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This article was published on June 28, 2011


Google to be sued by French search engine firm for $421m

Google to be sued by French search engine firm for $421m


Martin Bryant
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Martin Bryant

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Martin Bryant is founder of Big Revolution, where he helps tech companies refine their proposition and positioning, and develops high-qualit Martin Bryant is founder of Big Revolution, where he helps tech companies refine their proposition and positioning, and develops high-quality, compelling content for them. He previously served in several roles at TNW, including Editor-in-Chief. He left the company in April 2016 for pastures new.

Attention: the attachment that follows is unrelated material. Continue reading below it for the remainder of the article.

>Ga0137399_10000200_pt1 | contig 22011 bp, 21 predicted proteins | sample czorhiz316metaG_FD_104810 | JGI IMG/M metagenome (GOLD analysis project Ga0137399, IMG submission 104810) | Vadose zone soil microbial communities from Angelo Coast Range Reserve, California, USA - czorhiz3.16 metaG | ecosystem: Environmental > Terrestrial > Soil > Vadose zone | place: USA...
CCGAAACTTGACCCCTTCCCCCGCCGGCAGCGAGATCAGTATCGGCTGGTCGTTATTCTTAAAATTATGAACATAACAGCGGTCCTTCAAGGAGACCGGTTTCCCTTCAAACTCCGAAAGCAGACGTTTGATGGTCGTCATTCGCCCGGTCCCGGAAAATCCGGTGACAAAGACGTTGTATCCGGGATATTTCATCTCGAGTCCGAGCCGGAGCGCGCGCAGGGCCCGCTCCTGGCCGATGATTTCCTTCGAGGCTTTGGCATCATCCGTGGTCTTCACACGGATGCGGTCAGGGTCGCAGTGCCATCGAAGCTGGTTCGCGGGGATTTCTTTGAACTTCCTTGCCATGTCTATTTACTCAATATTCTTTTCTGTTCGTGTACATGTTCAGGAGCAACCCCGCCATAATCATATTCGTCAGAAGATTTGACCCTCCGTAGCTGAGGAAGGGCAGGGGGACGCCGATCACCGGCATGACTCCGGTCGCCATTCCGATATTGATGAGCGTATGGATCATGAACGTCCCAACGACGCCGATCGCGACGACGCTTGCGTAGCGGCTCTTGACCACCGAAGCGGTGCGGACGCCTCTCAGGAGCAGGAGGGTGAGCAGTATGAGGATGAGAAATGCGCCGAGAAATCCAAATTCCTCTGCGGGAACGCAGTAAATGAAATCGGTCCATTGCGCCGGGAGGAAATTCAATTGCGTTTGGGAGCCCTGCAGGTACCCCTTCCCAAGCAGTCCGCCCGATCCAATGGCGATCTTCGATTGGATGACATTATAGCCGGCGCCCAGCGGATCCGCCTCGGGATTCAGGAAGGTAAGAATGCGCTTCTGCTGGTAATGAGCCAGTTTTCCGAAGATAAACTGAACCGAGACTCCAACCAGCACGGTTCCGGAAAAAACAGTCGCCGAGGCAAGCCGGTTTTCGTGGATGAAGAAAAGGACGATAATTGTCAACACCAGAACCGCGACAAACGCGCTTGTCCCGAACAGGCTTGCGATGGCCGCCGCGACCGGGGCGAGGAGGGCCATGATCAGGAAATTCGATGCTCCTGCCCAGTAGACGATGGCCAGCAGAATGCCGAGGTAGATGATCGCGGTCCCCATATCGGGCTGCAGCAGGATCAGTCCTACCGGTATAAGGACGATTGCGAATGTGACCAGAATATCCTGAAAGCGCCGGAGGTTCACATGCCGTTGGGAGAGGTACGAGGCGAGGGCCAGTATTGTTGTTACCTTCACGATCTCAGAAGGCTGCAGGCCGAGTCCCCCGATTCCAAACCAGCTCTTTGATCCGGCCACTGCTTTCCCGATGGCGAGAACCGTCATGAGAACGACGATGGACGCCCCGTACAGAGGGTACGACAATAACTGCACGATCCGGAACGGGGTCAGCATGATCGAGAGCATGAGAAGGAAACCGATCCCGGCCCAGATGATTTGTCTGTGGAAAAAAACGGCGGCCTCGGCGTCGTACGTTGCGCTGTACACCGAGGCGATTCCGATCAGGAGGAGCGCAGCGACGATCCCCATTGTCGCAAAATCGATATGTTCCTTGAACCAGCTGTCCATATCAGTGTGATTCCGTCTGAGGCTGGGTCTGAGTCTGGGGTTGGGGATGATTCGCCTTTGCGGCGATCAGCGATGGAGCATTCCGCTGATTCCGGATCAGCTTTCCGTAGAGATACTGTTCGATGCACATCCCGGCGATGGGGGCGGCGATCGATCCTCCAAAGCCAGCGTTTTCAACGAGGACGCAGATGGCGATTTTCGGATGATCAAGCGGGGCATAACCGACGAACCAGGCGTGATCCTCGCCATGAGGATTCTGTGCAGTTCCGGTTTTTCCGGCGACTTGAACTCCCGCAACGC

Google is facing a €295m (approx. $421,800.000) damages claim in France from one of the companies which initiated the current European anti-trust investigation into its dominance in the search, news and mapping sectors.

1plusV, which operates search service Ejustice.fr, aimed at the legal profession, claims that Google blocked its sites from results. It claims that between 2007 and 2010, 30 ‘vertical’ (specialist) search sites developed by the French firm had been “black-listed.”

Reuters reports that Google was served notice of the claim on Monday and that it will be filed with the Paris commercial court today or tomorrow.

This legal action joins not only the European anti-trust investigation but also the US Federal Trade Commission’s own investigation which was launched last week. Details of the FTC probe are still sparse, with Google admitting on Friday that it wasn’t yet aware of exactly what the government organisation wanted to investigate.

The European probe, launched late last year began by looking at alleged abuses of search market dominance but was later extended to cover Google News and Google Maps. 1plusV filed additional complaints against Google to the European Commission in February this year.